Unlike the previous year, Fed isn't playing along though. He mostly tries to escape the closed court dynamic with court opening angles (mostly unsuccessfully due to Djoko's defence) and much of his errors come from such plays. At other time, he goes for a winner from a regulation position. Looks great when it comes off... but not worth the errors he makes trying

Note Fed UEFI of 47.1 which is on the high side. Djoko's is a conservative 44.7... an indicator of how much more aggressive Federer was. In numbers -
- 53% Djoko UEs are neutral shots, Fed 46%
- 32% attacking shots for Djok, Fed 25%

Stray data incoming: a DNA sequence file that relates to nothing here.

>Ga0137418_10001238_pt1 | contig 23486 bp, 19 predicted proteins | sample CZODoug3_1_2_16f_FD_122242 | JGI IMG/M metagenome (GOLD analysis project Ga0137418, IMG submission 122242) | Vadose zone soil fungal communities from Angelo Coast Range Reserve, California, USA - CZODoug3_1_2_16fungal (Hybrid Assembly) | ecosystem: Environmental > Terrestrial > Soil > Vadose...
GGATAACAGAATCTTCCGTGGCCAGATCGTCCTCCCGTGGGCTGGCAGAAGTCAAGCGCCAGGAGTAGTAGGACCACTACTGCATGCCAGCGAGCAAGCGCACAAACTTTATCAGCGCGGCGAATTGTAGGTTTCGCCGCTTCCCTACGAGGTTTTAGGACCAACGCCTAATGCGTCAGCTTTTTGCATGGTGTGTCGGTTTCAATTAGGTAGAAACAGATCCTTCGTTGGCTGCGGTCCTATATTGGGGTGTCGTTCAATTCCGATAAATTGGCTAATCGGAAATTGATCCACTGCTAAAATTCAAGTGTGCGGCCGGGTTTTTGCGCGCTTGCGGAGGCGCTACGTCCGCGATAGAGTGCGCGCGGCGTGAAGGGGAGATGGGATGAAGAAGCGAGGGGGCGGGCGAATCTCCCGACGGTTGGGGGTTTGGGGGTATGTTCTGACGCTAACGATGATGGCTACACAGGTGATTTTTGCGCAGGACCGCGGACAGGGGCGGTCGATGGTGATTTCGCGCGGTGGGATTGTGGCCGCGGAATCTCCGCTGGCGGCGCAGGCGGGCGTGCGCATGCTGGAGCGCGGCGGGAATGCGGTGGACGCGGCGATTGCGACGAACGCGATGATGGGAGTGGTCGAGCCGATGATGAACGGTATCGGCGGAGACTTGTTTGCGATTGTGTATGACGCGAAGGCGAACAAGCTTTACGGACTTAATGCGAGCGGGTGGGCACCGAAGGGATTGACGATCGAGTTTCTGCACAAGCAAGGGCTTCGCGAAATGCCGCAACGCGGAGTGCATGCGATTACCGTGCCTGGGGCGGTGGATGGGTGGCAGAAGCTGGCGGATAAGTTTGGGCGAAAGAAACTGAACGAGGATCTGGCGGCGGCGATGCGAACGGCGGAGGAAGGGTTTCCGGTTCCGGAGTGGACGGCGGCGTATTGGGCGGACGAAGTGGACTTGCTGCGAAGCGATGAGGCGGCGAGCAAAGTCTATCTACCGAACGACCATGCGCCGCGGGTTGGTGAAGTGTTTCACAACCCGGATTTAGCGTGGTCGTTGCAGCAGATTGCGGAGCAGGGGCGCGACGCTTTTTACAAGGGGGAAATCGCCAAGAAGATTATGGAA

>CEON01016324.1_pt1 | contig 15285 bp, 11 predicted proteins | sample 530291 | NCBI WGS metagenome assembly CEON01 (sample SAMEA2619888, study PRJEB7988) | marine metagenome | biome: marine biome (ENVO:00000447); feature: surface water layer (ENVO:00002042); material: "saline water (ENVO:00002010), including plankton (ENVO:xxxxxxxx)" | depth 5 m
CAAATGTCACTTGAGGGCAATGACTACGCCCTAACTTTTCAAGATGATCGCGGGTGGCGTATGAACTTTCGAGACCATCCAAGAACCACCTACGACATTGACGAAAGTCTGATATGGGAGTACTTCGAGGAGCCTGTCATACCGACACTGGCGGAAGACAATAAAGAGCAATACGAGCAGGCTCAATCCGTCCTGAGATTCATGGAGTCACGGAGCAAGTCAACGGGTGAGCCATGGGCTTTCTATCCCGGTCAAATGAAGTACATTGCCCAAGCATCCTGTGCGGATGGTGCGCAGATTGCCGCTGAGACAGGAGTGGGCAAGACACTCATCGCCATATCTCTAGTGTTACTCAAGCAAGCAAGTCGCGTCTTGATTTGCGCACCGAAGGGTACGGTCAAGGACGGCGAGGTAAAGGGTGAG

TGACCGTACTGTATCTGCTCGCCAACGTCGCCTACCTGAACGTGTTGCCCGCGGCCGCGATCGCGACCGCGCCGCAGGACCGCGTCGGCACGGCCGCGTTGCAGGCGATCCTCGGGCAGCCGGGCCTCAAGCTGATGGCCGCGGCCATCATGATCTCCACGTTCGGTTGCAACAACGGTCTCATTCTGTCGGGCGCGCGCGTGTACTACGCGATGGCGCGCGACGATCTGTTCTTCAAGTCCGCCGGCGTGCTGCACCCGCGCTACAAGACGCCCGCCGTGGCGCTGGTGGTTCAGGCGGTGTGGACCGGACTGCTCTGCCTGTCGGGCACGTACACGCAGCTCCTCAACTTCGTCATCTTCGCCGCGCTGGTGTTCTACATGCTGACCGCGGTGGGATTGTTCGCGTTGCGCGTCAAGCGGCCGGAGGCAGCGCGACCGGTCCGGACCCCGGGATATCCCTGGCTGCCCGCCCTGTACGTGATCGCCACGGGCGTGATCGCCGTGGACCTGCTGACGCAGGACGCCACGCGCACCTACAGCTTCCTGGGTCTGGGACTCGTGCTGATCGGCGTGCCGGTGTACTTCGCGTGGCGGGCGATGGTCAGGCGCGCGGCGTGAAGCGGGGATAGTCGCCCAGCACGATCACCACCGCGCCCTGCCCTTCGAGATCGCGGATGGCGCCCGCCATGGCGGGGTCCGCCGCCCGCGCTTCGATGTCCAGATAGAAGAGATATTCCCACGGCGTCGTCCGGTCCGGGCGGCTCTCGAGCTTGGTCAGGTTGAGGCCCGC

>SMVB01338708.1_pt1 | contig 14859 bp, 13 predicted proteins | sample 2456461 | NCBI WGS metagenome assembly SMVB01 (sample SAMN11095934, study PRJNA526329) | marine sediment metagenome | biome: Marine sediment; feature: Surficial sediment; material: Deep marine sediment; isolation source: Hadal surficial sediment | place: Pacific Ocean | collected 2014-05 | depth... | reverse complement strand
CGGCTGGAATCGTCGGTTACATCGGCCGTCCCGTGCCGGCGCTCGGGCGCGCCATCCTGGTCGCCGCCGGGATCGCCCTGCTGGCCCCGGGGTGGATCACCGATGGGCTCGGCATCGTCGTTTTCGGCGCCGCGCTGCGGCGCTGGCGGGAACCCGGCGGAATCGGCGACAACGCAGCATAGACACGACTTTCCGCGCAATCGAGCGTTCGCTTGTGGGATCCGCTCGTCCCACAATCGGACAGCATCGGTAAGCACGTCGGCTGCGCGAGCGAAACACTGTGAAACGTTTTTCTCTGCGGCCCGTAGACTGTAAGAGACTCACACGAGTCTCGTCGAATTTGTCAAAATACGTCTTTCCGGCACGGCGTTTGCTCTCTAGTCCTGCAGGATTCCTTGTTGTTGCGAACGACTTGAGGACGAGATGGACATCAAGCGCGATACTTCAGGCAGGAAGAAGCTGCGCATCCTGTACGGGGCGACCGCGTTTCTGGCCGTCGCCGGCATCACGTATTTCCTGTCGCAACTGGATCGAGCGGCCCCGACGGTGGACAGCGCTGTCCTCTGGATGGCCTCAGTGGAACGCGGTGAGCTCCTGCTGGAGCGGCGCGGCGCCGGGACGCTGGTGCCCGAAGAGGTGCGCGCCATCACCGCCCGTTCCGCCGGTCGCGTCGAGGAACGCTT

- 21% winner attempts for Djok, Fed 26%

I think that's a good indicator of how aggressive each player was. Its true Fed was more aggressive, Djoko more solid.... but its certainly not a match where one guy is just attacking and the other just defending by any means. There's a decent blend for both, Fed tilting towards the aggressive side, Djoko the solid

There are weaknesses in Fed's groundgame. His BH isn't up to handling Djokovic's much stronger BH... primarily credit to Djok's BH for this. Fed could probably have sliced more, which does tend to put a stopper on Djoko's heavy hitting and force him to slice back or hit a loopier shot. He tends not to go this route. Occasionally, Fed seeks to counter BH-BH encounters by backing away to hit FHs... this is clearly a mistake, Djoko's dtl does damage at such times and Fed usually can't hit with enough force to be it worth sacrificing court position